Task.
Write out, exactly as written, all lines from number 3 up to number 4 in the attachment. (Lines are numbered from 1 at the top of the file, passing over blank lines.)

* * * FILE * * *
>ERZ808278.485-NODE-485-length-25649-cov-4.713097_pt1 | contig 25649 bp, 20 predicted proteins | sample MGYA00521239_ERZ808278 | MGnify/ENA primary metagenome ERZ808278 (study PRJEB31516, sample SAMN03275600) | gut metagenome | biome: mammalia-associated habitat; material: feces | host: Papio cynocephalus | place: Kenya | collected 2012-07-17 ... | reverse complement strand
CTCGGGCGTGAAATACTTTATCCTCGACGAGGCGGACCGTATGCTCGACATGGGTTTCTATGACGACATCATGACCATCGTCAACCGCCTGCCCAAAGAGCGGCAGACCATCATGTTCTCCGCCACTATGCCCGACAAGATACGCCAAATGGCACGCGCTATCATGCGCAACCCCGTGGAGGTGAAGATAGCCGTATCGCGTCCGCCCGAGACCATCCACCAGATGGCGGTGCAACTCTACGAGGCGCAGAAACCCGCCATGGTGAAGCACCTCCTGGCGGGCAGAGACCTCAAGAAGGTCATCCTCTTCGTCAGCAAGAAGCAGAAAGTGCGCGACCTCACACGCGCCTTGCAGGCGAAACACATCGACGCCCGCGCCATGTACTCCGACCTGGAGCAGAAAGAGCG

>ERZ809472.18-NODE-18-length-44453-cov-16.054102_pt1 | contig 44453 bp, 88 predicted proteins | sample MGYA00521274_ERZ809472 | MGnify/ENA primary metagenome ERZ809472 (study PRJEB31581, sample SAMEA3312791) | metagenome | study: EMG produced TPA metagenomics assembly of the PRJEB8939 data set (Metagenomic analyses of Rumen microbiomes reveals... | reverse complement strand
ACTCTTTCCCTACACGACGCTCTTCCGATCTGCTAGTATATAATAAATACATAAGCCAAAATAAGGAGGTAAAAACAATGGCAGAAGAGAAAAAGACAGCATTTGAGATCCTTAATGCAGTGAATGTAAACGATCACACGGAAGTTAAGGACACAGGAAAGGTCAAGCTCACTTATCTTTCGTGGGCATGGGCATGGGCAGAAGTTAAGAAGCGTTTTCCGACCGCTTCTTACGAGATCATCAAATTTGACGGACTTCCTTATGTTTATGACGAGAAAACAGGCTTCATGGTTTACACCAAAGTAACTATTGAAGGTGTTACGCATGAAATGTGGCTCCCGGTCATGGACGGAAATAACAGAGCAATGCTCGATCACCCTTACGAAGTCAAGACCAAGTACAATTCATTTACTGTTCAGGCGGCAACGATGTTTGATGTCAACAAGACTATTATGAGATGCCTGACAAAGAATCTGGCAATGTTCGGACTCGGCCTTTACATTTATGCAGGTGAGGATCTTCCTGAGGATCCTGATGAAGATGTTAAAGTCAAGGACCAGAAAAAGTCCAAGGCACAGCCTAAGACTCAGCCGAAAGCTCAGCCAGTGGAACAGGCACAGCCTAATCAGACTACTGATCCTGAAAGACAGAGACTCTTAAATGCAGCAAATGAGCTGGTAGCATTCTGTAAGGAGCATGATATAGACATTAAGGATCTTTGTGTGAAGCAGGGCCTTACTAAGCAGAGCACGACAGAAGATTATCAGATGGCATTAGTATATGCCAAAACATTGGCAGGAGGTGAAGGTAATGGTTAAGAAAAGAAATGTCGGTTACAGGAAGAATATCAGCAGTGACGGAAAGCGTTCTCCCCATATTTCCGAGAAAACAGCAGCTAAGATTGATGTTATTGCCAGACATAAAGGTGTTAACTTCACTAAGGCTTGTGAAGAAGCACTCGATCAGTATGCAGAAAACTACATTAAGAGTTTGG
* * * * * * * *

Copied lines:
>ERZ809472.18-NODE-18-length-44453-cov-16.054102_pt1 | contig 44453 bp, 88 predicted proteins | sample MGYA00521274_ERZ809472 | MGnify/ENA primary metagenome ERZ809472 (study PRJEB31581, sample SAMEA3312791) | metagenome | study: EMG produced TPA metagenomics assembly of the PRJEB8939 data set (Metagenomic analyses of Rumen microbiomes reveals... | reverse complement strand
ACTCTTTCCCTACACGACGCTCTTCCGATCTGCTAGTATATAATAAATACATAAGCCAAAATAAGGAGGTAAAAACAATGGCAGAAGAGAAAAAGACAGCATTTGAGATCCTTAATGCAGTGAATGTAAACGATCACACGGAAGTTAAGGACACAGGAAAGGTCAAGCTCACTTATCTTTCGTGGGCATGGGCATGGGCAGAAGTTAAGAAGCGTTTTCCGACCGCTTCTTACGAGATCATCAAATTTGACGGACTTCCTTATGTTTATGACGAGAAAACAGGCTTCATGGTTTACACCAAAGTAACTATTGAAGGTGTTACGCATGAAATGTGGCTCCCGGTCATGGACGGAAATAACAGAGCAATGCTCGATCACCCTTACGAAGTCAAGACCAAGTACAATTCATTTACTGTTCAGGCGGCAACGATGTTTGATGTCAACAAGACTATTATGAGATGCCTGACAAAGAATCTGGCAATGTTCGGACTCGGCCTTTACATTTATGCAGGTGAGGATCTTCCTGAGGATCCTGATGAAGATGTTAAAGTCAAGGACCAGAAAAAGTCCAAGGCACAGCCTAAGACTCAGCCGAAAGCTCAGCCAGTGGAACAGGCACAGCCTAATCAGACTACTGATCCTGAAAGACAGAGACTCTTAAATGCAGCAAATGAGCTGGTAGCATTCTGTAAGGAGCATGATATAGACATTAAGGATCTTTGTGTGAAGCAGGGCCTTACTAAGCAGAGCACGACAGAAGATTATCAGATGGCATTAGTATATGCCAAAACATTGGCAGGAGGTGAAGGTAATGGTTAAGAAAAGAAATGTCGGTTACAGGAAGAATATCAGCAGTGACGGAAAGCGTTCTCCCCATATTTCCGAGAAAACAGCAGCTAAGATTGATGTTATTGCCAGACATAAAGGTGTTAACTTCACTAAGGCTTGTGAAGAAGCACTCGATCAGTATGCAGAAAACTACATTAAGAGTTTGG